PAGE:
Wednesday, March 19, 2008

Beach Bums

When we planned to move to Cairo, everyone advised us to take frequent breaks from the city. It is a piece of advice we have followed very closely and with some discipline. We have been to the desert, a couple of oases, Upper Egypt and up the delta. It was time for something that wasn't at all cultural or adventurous. It was time to head to the beach.

I had already been to Sharm el Shiekh -- nice but very much a commercial resort town. We wanted something a little more chill. Friends suggested we spend the weekend in Dahab, a small coastal village just an hour's drive from Sharm el Sheikh on the Sinai penninsula. Sitting in the lap of incredible red and brown mountains and facing the dancing blue-green sea, it was breathtaking. Very relaxed and not historic or adventurous from any angle.

As a result, we didn't do much. Our days consisted of sitting on the beach, staring at the Red Sea (I personally could do it for hours), taking naps and pretending to read (I think I got through 5 pages the whole weekend).

The waterfront is dotted with restaurants, sheesha joints and cafes. All of whom don't seem to mind if you sit there all day. Attentive and charming waiters brought us Arabic coffee (masboot for me/ sa'ada for yk) and we drank endless glasses of freshly squeezed fruit juices.

One afternoon, I got ambitious and tried a new combo: guava, banana, strawberry. All that fresh fruit looked irresistable. It was incredibly delicious but impossible to drink! Have you ever tried sucking undiluted fruit puree through a 1/4 inch straw? aiy-ya ya. Another fave was sugar cane juice and lemon. My teeth hurt just thinking about it. And when we weren't trying to drink baby-food through a straw, we were getting our Indian food fix at this little place called Nirvana. And it was. We ate aloo-parahata and saag paneer at every opportunity. Mmmm-mmmm good. Y. even snuck out one morning before I woke up, just to have a masala chai on the beach before we left.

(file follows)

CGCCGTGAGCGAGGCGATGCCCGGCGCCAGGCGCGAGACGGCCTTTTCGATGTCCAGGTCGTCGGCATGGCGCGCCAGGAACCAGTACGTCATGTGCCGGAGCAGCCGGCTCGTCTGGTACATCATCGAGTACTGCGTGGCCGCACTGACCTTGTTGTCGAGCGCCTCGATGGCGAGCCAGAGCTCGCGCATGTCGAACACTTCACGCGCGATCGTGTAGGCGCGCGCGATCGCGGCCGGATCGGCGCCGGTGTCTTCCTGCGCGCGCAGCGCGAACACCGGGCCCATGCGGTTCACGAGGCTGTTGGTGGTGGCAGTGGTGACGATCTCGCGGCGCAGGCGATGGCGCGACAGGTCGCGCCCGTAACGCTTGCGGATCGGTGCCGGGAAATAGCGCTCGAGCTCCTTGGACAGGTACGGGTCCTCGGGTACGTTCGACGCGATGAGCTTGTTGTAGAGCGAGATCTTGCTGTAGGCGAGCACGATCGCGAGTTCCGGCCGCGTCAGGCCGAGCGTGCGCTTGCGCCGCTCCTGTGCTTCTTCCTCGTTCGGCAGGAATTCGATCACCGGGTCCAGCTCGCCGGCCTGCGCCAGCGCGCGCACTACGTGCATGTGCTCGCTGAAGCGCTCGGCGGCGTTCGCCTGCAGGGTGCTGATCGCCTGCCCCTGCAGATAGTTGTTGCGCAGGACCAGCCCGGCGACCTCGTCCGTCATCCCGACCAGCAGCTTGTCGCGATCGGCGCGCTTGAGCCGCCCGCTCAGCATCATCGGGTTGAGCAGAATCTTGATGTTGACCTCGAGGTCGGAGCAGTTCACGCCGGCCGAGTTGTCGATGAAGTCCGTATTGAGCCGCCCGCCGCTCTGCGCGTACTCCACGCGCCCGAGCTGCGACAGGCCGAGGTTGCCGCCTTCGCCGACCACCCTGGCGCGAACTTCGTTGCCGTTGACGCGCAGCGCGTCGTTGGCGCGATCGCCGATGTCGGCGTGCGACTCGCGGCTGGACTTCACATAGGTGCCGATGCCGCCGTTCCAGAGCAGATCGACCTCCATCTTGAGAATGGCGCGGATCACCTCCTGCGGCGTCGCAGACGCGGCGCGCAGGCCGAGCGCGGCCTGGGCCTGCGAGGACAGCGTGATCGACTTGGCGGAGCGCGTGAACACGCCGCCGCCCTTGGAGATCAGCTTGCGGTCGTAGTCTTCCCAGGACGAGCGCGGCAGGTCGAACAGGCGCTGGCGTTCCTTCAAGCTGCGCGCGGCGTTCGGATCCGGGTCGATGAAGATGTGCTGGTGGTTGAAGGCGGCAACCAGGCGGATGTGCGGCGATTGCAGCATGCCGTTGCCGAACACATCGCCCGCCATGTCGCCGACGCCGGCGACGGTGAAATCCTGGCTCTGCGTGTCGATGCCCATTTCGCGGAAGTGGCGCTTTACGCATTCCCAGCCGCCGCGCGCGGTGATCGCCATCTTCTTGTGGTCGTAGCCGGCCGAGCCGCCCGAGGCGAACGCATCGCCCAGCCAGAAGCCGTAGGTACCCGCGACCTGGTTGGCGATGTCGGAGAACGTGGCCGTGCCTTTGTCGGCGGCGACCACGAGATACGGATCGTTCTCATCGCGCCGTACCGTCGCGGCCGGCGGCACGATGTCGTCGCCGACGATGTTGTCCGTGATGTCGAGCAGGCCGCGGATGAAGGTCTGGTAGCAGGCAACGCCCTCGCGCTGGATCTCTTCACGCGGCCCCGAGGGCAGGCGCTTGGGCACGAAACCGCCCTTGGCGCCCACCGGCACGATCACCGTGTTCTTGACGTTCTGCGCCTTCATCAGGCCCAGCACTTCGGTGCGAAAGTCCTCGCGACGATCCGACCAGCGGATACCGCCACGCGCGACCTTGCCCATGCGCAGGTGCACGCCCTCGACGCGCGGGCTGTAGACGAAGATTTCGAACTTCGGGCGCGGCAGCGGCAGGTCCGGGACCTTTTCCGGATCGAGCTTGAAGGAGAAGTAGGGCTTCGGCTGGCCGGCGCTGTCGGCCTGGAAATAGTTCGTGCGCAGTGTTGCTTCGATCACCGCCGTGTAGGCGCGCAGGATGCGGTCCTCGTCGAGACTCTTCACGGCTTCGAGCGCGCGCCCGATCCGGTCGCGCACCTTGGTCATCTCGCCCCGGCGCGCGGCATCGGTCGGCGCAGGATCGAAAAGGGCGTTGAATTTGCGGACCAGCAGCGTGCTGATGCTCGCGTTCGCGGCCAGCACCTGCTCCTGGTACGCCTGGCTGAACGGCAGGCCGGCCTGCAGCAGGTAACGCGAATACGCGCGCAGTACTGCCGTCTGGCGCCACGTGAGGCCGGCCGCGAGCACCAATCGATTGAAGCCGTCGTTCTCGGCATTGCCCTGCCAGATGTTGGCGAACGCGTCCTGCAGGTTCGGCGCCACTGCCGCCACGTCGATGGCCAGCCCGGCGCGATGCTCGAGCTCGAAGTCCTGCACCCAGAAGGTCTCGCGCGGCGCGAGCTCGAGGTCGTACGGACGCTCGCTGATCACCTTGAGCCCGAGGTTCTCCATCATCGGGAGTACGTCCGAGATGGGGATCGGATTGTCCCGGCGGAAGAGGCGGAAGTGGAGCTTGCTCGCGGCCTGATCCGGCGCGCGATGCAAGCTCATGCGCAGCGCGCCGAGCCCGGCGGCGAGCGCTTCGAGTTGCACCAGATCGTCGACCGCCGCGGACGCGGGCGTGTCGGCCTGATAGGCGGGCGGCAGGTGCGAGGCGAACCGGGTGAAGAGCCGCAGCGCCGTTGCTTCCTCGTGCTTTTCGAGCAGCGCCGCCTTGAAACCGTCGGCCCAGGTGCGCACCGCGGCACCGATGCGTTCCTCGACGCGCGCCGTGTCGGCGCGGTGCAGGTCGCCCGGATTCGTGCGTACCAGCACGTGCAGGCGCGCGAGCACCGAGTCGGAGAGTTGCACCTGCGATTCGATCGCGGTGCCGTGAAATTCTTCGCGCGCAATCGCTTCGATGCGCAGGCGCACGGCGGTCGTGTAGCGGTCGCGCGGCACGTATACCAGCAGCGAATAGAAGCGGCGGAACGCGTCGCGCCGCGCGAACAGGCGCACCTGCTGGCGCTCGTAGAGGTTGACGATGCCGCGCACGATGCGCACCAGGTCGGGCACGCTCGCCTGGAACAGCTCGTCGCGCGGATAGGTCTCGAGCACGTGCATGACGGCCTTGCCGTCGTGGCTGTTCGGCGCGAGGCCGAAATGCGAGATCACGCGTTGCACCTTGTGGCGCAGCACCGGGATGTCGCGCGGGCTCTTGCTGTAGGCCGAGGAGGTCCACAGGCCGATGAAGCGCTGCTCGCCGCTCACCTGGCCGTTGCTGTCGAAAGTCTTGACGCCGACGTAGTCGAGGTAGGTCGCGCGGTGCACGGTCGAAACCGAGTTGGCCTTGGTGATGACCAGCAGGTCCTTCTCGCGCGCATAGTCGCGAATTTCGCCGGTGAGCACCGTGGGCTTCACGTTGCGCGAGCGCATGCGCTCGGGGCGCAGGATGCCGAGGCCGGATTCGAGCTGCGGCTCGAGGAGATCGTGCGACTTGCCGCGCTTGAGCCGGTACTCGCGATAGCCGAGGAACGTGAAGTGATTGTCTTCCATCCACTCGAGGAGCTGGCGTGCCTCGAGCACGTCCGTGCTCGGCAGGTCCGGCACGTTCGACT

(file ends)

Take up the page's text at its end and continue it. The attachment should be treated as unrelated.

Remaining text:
Past lighthouse point, the beach gets a little quieter. European holiday makers are replaced with local families. We saw a group of young kids playing at being fishermen...

In the evening, we hung out at the Shams Hotel lounge where we ate light meals of salad, mezze and grilled fish and enjoyed the groovy tunes played by the brilliant dj and our host, Ahmed. Our biggest challenge was trying not to fall asleep on their comfortable floor cushions. Ahhh. Talk about taking a break from reality. The next day, we would be fighting the filth, pollution and traffic of Cairo. But no need to think about that yet: Bukara, insh'Allah. For now, another chai, min fadluck.

All photos copyright Sufia Lodhi 2008

Thursday, March 13, 2008

Canadian Content

When you are far from home, national symbols or icons you didn't think about that often take on new meaning.

A few weeks ago, we took a trip into the Western Desert. Golden sand, blue sky and spectacular mountain ranges. Inspired by the vast and majestic space, my husband and our friend Dwight who was visiting from Toronto decided to mark our travels with a quintessentially Canadian symbol.

They decided to build an Inukshuk.

I was sitting comfortably on a rock nearby, sipping Bedouin tea and documenting "The Making of." Take a look:

All photos copyright Sufia Lodhi 2008
Wikipedia: "An inuksuk (plural inuksuit) is a stone landmark used as a milestone or directional marker by the Inuit of the Canadian Arctic...The Arctic Circle, dominated by permafrost, has few natural landmarks and thus the inuksuk was central to navigation across the barren tundra....